By: Neda Pirouzmand
One of the key issues that the MSU points out in the “Health and Wellness” policy paper is that referrals from the Student Wellness Centre are not tailored to the needs of students.
The MSU suggests that the SWC neglects to account for how students will reach community referrals or how much it will cost them.
The policy paper brings forward a number of recommendations to combat these issues, proposing the SWC connect with MSU peer support services to provide support for McMaster’s diverse student population.
The MSU also recommends that the SWC offer harm reduction services and feedback opportunities to students.
The policy paper also includes recommendations for other university stakeholders, suggesting that professors and teaching assistants be required to undergo mental health first aid training.
According to this policy paper, McMaster off-campus resource centre resources are underused by students. The OCRC has not posted on Facebook since April 2017.
Another issue is that demand is overtaking supply in the student housing market. The quantity and quality of available housing opportunities is on the decline.
In light of these issues, the MSU recommends the city of Hamilton to proceed with its proposed investment of $347,463 to hire three full-time employees for a two-year rental licensing pilot project beginning in 2019 to annually inspect buildings in Hamilton.
The MSU also suggests that McMaster seek more public-private partnerships to improve the supply of nearby student housing.
This policy paper first notes that McMaster has a ten year plan to make its campus “car free,” which would reduce accessibility by moving the HSR bus stop from University and Sterling Street to the McMaster Go bus station.
According to the paper, another accessibility concern lies in the fact that most McMaster professors neither consider nor actively incorporate strategies and recommendations outlined in McMaster’s accessibility resources.
The paper also points out that learning materials are often inequitable and the university has significant work to do when it comes to promoting and implementing accessible pedagogy.
The MSU puts forward a number of recommendations to improve the university’s accessibility practices.
The paper argues that all professors teaching in rooms fitted for podcasting should post podcasts and use accessible formats for supplementary class material.
In addition, the paper suggests that intramurals reduce their pre-playoff participation requirement from 50 to 30 per cent, as students with disabilities may not be able to make all games.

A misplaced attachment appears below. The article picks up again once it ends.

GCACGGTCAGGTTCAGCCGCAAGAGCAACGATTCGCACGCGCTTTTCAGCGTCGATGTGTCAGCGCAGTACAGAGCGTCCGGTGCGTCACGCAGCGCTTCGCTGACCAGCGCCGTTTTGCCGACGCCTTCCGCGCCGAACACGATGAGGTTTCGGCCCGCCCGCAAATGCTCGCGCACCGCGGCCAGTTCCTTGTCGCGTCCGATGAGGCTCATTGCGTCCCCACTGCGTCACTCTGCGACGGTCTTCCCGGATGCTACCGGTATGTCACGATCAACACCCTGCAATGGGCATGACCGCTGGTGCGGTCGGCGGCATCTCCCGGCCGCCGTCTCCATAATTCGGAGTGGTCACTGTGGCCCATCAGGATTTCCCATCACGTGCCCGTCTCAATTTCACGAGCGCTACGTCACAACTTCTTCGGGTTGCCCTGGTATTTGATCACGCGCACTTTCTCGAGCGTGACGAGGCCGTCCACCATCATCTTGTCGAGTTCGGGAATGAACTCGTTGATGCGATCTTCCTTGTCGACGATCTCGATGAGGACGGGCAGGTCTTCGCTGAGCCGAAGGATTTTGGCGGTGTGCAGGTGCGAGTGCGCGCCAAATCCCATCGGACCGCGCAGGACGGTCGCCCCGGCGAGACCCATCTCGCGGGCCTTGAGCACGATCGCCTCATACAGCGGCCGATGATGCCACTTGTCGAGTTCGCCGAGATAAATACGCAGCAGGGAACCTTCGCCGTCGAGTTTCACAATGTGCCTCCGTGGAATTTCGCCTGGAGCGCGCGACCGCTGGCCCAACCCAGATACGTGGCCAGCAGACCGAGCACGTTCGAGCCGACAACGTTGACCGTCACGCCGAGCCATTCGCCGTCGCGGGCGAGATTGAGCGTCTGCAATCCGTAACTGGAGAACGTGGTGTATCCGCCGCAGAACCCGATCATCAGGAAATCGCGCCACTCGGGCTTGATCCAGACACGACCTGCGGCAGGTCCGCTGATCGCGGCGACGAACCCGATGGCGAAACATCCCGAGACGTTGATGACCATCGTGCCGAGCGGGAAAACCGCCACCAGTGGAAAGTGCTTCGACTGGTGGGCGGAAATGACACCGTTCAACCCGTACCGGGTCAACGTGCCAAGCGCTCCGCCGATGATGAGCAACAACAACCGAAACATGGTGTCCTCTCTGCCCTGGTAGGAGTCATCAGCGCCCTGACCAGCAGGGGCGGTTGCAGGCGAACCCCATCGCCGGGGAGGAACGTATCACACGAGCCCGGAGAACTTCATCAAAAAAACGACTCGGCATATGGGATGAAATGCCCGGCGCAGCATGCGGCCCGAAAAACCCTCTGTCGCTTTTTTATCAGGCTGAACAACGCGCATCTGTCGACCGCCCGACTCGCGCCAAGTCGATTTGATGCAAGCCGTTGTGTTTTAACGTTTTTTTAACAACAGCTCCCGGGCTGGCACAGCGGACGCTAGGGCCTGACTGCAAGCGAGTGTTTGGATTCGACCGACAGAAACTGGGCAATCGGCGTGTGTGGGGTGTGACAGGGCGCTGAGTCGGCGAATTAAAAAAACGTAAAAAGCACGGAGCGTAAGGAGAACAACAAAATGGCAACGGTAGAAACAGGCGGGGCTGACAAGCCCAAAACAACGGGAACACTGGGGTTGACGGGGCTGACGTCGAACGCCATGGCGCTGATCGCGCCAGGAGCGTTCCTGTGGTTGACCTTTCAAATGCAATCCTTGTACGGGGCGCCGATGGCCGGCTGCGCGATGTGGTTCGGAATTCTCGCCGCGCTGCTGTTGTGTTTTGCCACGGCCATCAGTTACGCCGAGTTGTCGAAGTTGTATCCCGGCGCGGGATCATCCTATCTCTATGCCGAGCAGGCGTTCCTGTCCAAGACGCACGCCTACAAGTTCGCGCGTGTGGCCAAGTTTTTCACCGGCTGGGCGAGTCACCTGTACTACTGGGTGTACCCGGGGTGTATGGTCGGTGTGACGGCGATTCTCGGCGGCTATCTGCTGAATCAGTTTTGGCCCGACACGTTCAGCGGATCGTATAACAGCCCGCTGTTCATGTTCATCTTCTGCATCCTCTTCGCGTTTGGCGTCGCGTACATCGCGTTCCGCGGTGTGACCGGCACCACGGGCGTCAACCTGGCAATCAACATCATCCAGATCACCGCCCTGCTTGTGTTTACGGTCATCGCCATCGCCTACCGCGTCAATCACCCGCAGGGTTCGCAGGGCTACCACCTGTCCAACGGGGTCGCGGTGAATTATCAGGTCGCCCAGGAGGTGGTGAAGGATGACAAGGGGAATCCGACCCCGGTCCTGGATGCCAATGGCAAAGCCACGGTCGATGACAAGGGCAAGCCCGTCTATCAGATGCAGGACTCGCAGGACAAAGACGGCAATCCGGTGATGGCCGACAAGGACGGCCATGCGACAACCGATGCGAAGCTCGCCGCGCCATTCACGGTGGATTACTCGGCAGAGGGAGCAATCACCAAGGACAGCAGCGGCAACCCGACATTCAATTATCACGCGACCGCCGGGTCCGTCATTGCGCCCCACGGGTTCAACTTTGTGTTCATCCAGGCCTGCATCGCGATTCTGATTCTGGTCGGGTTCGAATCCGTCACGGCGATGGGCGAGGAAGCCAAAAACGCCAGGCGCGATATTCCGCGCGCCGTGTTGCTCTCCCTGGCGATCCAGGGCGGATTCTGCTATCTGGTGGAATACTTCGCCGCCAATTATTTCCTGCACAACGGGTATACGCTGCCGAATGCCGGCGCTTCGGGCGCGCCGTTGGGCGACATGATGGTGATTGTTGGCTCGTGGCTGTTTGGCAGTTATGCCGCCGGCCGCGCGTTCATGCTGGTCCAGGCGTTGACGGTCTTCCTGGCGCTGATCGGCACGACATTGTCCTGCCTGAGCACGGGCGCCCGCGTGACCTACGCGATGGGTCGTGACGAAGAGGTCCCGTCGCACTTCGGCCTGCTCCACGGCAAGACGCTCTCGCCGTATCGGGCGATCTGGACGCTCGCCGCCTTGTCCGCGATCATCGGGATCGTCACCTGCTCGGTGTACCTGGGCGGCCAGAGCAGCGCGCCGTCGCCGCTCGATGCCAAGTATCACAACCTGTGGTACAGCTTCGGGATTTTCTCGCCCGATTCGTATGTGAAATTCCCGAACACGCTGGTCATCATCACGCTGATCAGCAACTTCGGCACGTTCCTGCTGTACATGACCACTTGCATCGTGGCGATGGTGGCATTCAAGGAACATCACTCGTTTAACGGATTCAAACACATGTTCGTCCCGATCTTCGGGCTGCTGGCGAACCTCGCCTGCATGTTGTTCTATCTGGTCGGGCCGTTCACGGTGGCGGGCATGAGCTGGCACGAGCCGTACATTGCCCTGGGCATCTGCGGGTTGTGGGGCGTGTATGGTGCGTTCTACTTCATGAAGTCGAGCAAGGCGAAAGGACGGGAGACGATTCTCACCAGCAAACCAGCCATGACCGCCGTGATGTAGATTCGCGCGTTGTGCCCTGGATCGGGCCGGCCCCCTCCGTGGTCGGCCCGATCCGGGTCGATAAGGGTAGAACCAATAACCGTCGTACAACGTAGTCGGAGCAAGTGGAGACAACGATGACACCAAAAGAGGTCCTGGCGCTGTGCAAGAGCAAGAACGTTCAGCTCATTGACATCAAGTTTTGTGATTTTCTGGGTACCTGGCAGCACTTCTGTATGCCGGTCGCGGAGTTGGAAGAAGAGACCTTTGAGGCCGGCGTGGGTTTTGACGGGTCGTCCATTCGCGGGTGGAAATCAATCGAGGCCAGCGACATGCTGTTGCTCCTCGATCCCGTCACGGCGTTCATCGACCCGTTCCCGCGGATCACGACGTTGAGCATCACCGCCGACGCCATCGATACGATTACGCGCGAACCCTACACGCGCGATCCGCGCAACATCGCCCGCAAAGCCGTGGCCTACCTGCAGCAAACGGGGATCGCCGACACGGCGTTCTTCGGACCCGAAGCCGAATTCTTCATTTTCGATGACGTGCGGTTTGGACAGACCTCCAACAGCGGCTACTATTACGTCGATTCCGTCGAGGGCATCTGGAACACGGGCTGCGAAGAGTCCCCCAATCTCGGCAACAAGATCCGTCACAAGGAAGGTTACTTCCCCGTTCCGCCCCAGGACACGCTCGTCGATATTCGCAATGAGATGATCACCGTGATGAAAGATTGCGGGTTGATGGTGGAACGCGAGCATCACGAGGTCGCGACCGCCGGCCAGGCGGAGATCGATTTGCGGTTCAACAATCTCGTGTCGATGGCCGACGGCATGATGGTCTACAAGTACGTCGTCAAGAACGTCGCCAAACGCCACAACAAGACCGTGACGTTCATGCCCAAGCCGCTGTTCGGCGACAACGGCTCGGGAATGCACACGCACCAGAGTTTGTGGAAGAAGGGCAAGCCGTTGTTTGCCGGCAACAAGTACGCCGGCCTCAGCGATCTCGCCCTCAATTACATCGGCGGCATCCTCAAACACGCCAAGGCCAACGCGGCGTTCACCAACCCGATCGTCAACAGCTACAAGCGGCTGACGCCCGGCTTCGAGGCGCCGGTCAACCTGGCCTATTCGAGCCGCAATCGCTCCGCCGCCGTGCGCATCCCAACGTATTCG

According to the paper, student accessibility services should have an open catalogue for student notes, where students in need would not be limited to resources from one student.
The dominant issue highlighted in this policy paper is the fact that faculty staff and many student groups do not receive mandatory anti-oppressive practices training.
In addition, according to the paper, McMaster Security Services has been involved in the excessive carding and racial profiling of students.
Another issue concerns the fact that there exists no record-keeping system of student demographics in relation to enrollment and dropout rates by faculty.
Students are also largely unaware of the McMaster Religious, Spiritual, and Indigenous Observances policy.
Some recommendations in the paper call for McMaster to explore alternative enrollment application streams for underrepresented groups.
The paper also suggests that applicants looking for research funding from Mcmaster identify how their research will appeal to or account for marginalized populations.
According to the paper, McMaster should mandate equity and diversity requirements for all undergrads.
Chairs of hiring committees, security staff, teaching assistants and faculty members should undergo mandatory AOP training.
Another recommendation calls for the EIO to investigate carding and racial profiling trends centered around McMaster Security Services.
By: Fabiha Islam
I was born on a rainy afternoon in the city of Riyadh, Saudi Arabia. My birth was somewhat atypical as rainfall is the last thing you’d expect from Saudi Arabia’s dry and hot weather. Strangely, the rain led to many of my relatives making the comment that the desert might not be the place for me.
Unbelievable but true, a simple brochure from my father’s workplace about one of the world’s top universities turned my life upside-down. I got to know about this amazing university with cutting-edge research opportunities known as McMaster, and wanted to be there.
My endless insisting finally made my parents agree to send their daughter to a completely different country in the farthest continent from home.
In the airport, my parents were concerned if I’d be able to undergo the immigration processes myself, as travelling alone wasn’t exactly what a women In Saudi Arabia would normally do.
On my first day in Canada, I faced an unworldly snowstorm. Snow always fascinated me since the only place I would ever see it was in movies. However, little did I know of the harsh weather the beautiful snow brings with it.
When I saw McMaster in person for the very first time, the word “home” was the first thing to come to my mind. The campus had a sense of deep intimacy as it covered a beautiful, little area with all of its buildings so close together.
Despite being covered in snow, everything on campus looked beautiful, and I knew that I made the right choice.